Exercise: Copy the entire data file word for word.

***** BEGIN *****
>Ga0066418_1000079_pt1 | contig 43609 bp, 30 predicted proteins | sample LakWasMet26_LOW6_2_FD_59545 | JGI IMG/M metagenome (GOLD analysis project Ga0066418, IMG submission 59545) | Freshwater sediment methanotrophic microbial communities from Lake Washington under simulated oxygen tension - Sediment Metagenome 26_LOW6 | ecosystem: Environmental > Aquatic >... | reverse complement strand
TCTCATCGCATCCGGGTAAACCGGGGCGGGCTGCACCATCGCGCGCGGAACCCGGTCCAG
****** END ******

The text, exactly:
>Ga0066418_1000079_pt1 | contig 43609 bp, 30 predicted proteins | sample LakWasMet26_LOW6_2_FD_59545 | JGI IMG/M metagenome (GOLD analysis project Ga0066418, IMG submission 59545) | Freshwater sediment methanotrophic microbial communities from Lake Washington under simulated oxygen tension - Sediment Metagenome 26_LOW6 | ecosystem: Environmental > Aquatic >... | reverse complement strand
TCTCATCGCATCCGGGTAAACCGGGGCGGGCTGCACCATCGCGCGCGGAACCCGGTCCAG